Monday, June 01, 2009


It seemed fitting to post on the fact that the moving trucks are here today. Our movers sent four guys to pack us; we are hopeful that they will be done packing tomorrow and begin shuttling stuff out of here. Lord willing, we will be heading down I-55 toward Hattiesburg, Mississippi, with the early light on Thursday, June 4.

This is my 17th move: Stratford, NJ [where I was born]; Radford VA; Manchester, England; Williamstown, NJ; Spring, TX; Westfield, NJ; Reston, VA; Taylors, SC [my first apartment and beginnings of my moves as an adult]; New Castle, IN [first apartment after Sara and I got married]; Philadelphia, PA [three moves here--Bensalem, Yardley, and Abington, PA]; Louisville, KY [two moves here--Crestwood and Bedford]; St. Louis, MO [two moves here--St. Charles and Creve Coeur]; and now Hattiesburg, MS.

It is interesting to reflect on this whole process of moving--saying goodbye, seeing bookends to your time, packing up, throwing away, loading and unloading, saying hello, settling in, hoping people like you and you find friends. It is hugely unsettling and yet it is also very exciting. Incredibly stressful and yet a bit boring. Hurrying up, yet waiting. 

There is a sense in which my Christian life has reflected this rootlessness, homelessness; one of my favorite texts is Hebrews 11:13-16: "These all died in faith, not having received the things promised, but having seen them and greeted them from afar, and having acknowledged that they were strangers and exiles on the earth. For people who speak thus make it clear that they are seeking a homeland. If they had been thinking of that land from which they had gone out, they would have had opportunity to return. But as it is, they desire a better country, that is, a heavenly one. Therefore, God is not ashamed to be called their God, for he has prepared for them a city."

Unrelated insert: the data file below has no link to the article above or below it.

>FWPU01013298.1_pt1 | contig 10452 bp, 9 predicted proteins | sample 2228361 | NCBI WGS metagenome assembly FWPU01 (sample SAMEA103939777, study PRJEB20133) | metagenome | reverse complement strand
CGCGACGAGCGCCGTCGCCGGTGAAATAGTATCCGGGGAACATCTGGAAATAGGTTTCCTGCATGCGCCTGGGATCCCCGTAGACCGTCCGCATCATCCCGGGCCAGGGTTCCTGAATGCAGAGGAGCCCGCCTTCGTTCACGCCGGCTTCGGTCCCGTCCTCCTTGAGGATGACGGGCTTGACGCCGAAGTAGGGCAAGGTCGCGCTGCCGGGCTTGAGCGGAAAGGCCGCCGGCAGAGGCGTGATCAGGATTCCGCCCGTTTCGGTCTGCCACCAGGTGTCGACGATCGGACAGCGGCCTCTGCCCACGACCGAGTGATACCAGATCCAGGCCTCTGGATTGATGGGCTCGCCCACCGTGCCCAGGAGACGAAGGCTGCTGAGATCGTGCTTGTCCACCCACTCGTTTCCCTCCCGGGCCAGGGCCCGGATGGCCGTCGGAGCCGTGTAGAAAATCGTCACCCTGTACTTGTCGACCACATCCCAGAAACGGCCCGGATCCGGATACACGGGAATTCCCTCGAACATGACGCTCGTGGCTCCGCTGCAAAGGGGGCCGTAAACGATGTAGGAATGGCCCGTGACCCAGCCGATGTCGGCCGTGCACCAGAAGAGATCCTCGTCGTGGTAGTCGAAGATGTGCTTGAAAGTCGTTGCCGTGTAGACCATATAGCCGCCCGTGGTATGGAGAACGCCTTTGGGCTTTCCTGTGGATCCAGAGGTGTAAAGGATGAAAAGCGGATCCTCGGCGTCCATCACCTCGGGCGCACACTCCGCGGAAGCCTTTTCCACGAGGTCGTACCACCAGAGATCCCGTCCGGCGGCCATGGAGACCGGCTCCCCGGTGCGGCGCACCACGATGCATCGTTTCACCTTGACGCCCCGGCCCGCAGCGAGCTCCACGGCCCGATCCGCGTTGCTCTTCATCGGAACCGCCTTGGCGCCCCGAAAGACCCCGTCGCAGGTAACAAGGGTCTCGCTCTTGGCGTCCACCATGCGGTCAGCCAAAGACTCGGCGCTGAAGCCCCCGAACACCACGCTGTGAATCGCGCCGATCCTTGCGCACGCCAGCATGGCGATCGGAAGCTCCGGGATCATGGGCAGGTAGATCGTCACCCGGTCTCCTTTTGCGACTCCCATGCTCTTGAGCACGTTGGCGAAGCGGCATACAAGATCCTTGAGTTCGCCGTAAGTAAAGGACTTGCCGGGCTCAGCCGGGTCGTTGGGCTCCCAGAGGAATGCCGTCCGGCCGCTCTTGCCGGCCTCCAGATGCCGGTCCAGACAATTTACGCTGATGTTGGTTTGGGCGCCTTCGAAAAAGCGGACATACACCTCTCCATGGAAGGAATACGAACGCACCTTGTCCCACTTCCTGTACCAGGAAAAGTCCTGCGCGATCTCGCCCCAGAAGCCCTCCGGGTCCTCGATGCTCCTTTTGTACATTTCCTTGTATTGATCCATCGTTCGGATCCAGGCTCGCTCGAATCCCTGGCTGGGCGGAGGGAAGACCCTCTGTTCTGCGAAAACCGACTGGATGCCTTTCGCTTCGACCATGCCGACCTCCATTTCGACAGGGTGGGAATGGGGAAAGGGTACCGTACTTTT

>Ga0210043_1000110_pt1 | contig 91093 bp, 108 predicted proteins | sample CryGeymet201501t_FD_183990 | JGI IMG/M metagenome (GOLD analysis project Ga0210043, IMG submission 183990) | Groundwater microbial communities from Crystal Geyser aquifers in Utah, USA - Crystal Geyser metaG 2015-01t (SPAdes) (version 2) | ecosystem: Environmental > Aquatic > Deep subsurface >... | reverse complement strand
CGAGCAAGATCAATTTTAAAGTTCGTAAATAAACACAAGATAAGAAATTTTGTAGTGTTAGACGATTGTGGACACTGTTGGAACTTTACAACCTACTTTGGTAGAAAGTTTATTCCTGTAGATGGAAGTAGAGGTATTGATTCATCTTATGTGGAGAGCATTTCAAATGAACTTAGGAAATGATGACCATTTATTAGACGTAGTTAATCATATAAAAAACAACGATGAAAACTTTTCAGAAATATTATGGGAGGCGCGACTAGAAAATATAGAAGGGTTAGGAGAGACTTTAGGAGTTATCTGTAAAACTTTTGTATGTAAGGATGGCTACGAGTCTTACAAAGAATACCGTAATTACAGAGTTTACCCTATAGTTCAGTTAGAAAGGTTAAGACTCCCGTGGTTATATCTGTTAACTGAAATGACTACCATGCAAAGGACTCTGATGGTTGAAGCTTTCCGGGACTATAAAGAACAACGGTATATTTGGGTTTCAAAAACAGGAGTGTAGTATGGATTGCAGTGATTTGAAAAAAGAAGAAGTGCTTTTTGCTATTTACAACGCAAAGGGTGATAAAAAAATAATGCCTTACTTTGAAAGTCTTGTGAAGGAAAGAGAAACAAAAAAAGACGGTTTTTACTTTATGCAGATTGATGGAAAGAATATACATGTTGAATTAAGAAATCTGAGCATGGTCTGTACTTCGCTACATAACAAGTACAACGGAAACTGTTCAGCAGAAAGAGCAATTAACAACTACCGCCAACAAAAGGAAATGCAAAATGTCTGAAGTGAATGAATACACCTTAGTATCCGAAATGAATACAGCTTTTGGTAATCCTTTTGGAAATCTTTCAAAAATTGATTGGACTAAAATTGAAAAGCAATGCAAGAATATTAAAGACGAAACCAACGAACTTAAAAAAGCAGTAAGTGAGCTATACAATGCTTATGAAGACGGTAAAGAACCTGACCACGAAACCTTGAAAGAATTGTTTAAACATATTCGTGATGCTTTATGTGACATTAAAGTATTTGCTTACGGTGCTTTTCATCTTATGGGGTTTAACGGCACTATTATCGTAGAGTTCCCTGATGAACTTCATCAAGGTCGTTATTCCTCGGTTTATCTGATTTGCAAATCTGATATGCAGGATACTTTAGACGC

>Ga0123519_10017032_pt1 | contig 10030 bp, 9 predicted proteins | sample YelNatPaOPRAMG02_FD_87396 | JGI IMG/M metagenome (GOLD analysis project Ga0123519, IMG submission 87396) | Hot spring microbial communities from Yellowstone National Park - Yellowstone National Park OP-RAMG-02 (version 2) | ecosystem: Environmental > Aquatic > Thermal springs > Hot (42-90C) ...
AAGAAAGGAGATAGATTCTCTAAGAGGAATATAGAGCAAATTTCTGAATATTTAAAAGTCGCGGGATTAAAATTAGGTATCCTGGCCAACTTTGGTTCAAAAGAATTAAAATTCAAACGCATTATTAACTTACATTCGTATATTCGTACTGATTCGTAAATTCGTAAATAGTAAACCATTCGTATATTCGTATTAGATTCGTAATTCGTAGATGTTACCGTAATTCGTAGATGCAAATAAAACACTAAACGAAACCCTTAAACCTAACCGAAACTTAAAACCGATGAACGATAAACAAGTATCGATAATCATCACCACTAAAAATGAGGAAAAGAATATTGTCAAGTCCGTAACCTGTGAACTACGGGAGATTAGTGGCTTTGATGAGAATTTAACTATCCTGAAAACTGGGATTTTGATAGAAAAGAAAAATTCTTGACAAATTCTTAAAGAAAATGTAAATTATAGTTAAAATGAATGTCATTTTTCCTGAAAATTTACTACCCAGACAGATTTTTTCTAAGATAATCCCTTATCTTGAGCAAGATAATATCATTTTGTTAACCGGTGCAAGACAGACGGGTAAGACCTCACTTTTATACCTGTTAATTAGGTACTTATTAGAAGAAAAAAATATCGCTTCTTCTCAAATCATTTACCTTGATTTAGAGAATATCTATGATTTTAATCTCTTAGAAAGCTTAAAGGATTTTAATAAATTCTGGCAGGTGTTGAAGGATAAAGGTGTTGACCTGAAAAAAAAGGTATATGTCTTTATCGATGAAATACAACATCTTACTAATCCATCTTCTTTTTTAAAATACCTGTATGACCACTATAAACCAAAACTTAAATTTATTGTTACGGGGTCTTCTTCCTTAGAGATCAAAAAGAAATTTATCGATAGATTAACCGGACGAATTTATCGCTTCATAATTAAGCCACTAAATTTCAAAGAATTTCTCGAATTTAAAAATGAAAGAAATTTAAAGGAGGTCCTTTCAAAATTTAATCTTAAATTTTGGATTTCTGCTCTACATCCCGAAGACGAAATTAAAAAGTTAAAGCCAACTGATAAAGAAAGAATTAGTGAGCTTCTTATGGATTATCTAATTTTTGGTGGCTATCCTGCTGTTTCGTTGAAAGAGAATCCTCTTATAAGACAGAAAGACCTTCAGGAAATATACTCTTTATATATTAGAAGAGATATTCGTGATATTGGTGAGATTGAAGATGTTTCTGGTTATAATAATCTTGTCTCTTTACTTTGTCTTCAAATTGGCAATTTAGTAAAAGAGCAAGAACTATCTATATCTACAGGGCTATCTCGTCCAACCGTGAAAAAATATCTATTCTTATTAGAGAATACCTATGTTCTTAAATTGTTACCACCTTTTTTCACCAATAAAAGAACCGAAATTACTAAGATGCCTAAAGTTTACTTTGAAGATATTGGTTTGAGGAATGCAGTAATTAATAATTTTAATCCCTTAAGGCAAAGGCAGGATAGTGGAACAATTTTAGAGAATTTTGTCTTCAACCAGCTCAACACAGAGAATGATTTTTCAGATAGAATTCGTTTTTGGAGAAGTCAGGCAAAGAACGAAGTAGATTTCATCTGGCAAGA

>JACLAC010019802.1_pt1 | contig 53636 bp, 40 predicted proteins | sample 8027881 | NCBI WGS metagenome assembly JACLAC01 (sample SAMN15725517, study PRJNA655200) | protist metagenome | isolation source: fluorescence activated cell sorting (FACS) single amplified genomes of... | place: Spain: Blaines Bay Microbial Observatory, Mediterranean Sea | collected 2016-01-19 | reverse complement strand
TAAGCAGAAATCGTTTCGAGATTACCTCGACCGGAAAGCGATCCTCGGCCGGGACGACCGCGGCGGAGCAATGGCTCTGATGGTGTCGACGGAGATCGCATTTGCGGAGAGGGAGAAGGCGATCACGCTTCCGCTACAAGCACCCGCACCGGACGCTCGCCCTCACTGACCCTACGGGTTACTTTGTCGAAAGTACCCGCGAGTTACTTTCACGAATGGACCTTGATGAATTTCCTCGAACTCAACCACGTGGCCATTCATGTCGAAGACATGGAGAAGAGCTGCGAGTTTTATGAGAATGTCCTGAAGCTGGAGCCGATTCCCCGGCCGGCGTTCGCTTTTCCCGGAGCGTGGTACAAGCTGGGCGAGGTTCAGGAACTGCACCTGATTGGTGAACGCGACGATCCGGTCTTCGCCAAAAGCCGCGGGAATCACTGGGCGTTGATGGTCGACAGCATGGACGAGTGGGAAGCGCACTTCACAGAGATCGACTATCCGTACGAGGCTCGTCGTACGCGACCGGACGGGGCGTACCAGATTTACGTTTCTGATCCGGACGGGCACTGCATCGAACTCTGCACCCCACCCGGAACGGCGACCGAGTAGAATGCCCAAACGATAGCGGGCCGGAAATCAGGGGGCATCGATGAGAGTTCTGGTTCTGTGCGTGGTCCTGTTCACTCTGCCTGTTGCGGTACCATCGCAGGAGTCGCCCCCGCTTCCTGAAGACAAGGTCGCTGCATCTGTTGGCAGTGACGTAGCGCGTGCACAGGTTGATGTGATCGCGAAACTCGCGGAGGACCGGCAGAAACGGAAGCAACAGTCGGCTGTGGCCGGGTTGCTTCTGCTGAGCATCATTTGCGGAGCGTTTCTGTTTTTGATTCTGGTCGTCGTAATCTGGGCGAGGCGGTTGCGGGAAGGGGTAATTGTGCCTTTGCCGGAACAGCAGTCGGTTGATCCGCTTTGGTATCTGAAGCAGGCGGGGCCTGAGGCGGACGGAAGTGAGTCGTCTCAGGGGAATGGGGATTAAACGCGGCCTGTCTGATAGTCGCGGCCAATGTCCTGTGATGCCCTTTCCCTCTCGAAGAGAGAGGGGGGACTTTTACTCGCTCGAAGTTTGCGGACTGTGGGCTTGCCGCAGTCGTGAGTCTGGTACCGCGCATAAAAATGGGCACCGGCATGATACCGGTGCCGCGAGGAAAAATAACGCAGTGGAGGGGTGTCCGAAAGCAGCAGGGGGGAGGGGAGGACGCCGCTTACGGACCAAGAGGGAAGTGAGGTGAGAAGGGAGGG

I think more than most people, I have had this sense of being a stranger, an exile--not quite fitting in, always being the "new kid," never sure if I'll be accepted by the host culture. I have also had this sense there is a home that will never falter or fade, a better city from which I'll never leave because I will always feel at home. 

Our prayer is that our new place will give us echoes of home, but that it will never really be home--because there remains a rest for the people of God, a place of final and full welcome, love, and joy. I want the mansions prepared for me by the Father because that is where Jesus is--everything here is an echo, a shadow, a penultimate something that points to the ultimate reality.